The hits keep on coming after a security breach that has affected millions of Target shoppers nationwide.
Friday, Target announced that data stolen from credit card users could have affected more customers than originally thought--up from 40 million to as many as 110 million shoppers.
Target said even if you didn't swipe your card during the affected days from Thanksgiving to mid-December, your information could still be at risk.
A recorded message at Target headquarters:"If you are calling with questions about the recent breach, we want you to know you have zero liability for any charges you didn't make."
The breach has some people "cashing" out.
"I think the best thing is probably just always use cash," said Salinas customer Jasmine Phillips.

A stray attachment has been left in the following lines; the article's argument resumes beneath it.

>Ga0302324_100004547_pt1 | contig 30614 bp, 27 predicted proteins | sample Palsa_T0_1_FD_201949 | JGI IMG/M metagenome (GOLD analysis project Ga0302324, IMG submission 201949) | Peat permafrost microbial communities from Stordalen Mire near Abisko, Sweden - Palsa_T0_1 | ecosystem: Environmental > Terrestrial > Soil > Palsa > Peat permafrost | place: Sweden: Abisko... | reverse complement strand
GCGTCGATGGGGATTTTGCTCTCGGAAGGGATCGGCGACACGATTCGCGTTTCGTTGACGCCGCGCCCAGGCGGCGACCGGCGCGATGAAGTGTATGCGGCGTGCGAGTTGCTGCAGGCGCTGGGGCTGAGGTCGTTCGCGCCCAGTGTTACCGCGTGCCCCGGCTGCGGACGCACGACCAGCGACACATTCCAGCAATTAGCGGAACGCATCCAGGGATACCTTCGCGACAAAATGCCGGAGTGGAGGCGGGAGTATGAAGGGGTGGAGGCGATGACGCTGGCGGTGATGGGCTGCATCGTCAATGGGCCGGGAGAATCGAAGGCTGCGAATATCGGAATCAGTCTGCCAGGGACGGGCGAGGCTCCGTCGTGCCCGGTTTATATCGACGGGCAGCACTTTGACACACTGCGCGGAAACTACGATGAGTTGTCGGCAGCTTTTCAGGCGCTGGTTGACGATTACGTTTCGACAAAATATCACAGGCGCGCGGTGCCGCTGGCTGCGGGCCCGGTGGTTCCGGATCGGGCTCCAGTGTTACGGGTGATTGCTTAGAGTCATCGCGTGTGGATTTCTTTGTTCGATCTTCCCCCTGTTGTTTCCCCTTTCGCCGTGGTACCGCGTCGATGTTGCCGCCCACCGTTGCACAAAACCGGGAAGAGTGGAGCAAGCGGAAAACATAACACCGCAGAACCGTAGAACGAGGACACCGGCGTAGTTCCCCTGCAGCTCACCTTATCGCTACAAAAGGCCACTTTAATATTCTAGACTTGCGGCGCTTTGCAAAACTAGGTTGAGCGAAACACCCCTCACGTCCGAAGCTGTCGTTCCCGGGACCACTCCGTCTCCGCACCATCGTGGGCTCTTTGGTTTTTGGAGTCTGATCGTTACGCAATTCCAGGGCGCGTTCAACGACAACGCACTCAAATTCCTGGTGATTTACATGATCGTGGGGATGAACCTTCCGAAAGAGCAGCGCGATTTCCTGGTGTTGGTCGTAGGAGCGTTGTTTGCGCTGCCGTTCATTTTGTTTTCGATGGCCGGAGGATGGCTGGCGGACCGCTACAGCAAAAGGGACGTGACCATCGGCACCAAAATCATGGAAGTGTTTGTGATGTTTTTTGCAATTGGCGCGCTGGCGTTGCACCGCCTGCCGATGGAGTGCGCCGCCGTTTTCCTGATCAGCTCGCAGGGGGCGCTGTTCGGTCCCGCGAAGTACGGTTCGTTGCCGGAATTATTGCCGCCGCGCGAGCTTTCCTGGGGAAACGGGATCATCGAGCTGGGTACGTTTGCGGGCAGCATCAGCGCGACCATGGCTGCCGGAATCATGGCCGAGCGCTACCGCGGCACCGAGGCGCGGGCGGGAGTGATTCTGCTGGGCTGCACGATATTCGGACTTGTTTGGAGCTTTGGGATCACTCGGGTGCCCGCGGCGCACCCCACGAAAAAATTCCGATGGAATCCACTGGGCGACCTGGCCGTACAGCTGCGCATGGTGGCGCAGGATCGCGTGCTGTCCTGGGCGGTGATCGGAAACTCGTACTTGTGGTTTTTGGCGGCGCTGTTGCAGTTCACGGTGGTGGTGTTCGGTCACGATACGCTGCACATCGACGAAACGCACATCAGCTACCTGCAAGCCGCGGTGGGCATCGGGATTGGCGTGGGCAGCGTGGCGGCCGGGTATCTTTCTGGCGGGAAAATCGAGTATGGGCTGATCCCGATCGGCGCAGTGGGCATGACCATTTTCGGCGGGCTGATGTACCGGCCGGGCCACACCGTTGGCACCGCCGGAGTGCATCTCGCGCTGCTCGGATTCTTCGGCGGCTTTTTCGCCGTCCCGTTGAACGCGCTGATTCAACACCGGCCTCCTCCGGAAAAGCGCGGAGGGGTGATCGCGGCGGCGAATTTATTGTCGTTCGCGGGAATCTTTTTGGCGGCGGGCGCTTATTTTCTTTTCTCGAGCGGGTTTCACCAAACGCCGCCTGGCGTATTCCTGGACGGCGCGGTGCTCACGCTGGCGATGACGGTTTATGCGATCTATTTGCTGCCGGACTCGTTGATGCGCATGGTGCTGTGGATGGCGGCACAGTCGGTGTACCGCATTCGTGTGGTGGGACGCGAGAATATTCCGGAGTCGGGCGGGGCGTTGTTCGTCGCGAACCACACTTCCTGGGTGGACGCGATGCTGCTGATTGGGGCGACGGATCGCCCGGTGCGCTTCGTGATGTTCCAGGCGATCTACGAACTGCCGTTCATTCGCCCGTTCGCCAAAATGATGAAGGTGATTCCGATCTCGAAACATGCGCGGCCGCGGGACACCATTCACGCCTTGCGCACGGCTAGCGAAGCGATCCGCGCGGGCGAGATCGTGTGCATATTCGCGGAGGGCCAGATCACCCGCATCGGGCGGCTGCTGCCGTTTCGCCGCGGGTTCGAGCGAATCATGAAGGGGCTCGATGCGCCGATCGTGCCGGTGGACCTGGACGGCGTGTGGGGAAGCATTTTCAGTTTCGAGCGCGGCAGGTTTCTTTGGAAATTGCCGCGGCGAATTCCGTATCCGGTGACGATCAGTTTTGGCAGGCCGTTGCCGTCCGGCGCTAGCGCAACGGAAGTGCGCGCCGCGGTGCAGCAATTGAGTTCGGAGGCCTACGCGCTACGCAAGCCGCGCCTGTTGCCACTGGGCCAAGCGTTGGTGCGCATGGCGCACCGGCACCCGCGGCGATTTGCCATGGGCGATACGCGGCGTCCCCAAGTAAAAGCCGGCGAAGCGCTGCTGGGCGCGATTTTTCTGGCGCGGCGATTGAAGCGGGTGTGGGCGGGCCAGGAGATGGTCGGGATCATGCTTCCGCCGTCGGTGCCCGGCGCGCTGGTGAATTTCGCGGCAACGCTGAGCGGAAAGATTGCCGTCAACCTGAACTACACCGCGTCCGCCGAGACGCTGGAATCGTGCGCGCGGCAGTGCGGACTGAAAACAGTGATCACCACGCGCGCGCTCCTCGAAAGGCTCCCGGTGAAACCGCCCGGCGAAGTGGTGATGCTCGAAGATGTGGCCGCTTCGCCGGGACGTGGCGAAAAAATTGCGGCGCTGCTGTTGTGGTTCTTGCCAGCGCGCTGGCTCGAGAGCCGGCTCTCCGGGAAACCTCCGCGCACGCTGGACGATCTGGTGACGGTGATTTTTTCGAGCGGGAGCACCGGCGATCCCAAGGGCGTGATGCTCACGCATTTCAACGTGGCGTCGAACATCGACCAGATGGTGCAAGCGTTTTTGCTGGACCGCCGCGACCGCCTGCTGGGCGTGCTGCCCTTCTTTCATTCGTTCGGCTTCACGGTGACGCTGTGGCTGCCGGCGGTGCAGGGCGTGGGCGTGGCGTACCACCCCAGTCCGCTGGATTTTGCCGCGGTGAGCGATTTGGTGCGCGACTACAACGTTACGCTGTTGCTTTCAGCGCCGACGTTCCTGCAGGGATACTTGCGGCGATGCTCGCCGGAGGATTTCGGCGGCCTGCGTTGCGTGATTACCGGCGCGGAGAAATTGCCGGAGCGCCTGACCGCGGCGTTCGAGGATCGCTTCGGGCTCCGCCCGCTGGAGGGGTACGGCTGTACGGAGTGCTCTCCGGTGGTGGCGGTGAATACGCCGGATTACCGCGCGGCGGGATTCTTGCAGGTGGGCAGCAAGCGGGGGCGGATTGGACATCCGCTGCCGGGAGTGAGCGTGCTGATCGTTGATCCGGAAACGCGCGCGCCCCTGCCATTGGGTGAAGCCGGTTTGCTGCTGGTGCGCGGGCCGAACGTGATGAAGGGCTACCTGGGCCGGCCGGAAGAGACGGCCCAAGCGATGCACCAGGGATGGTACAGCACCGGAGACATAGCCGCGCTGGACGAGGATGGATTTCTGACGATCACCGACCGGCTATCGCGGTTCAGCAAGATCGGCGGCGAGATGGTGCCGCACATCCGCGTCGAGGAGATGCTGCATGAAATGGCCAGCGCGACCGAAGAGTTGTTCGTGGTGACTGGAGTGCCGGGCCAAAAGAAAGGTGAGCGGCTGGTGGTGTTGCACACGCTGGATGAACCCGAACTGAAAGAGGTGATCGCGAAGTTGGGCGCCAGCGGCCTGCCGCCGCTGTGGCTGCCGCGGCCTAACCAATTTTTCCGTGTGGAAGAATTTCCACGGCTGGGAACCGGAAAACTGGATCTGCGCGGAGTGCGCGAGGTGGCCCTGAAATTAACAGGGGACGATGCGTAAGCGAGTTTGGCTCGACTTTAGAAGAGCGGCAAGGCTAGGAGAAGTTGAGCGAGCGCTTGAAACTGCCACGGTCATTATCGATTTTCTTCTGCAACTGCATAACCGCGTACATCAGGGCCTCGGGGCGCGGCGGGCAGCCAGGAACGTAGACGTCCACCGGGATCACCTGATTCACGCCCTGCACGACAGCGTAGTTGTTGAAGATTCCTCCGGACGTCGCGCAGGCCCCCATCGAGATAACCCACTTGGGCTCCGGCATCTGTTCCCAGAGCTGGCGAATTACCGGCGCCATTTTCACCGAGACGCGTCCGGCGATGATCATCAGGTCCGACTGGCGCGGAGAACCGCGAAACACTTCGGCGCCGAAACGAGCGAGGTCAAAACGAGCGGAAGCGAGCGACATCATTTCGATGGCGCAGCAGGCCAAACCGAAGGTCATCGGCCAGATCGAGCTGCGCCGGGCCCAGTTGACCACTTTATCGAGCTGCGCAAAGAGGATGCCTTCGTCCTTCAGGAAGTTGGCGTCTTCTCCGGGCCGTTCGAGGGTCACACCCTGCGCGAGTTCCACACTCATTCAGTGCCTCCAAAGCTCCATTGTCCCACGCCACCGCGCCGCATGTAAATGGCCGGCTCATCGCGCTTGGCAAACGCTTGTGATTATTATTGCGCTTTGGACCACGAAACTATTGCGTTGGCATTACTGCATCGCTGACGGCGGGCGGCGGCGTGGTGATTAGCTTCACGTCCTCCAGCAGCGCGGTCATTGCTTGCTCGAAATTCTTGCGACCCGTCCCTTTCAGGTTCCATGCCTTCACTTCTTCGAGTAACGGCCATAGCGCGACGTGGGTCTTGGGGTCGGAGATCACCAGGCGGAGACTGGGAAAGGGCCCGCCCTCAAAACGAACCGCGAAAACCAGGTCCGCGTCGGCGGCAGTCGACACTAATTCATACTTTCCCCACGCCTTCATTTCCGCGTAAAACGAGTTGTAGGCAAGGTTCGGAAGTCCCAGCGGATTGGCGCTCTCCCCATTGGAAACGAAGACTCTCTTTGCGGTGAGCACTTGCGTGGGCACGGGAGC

But what if you still prefer the swipe? A good precaution is to monitor your credit score. Equifax, Transunion and Experian are good places to start for online credit monitoring plans.
Target has it's own free service set up for all its U.S. customers, but information on how that will work will have to wait until next week.
Experts say scammers will sometimes call you claiming to be from your bank or Target requesting personal information.
Best thing to do? Hang up and call the respective numbers for your bank or Target to confirm. Same deal with email-- just don't click any of the links.
Despite Target, literally and figuratively having a bull's-eye on its back, shoppers continue to shop.
"They cancelled my old (credit card) and issued me a new one and I'm back shopping because I like Target," said Salinas customer Lupe Jaramillo.
"I didn't pull any money out of the ATM so I guess I am going to use my card again," said Phillips.
When news of the information theft broke, about 5,000 customers at Bay Federal Credit Union in Capitola were affected. Since then, that time those customers have received new debit and credit cards.
On Friday, the credit union said it had not seen any increase in the minimal amount of fraud they had.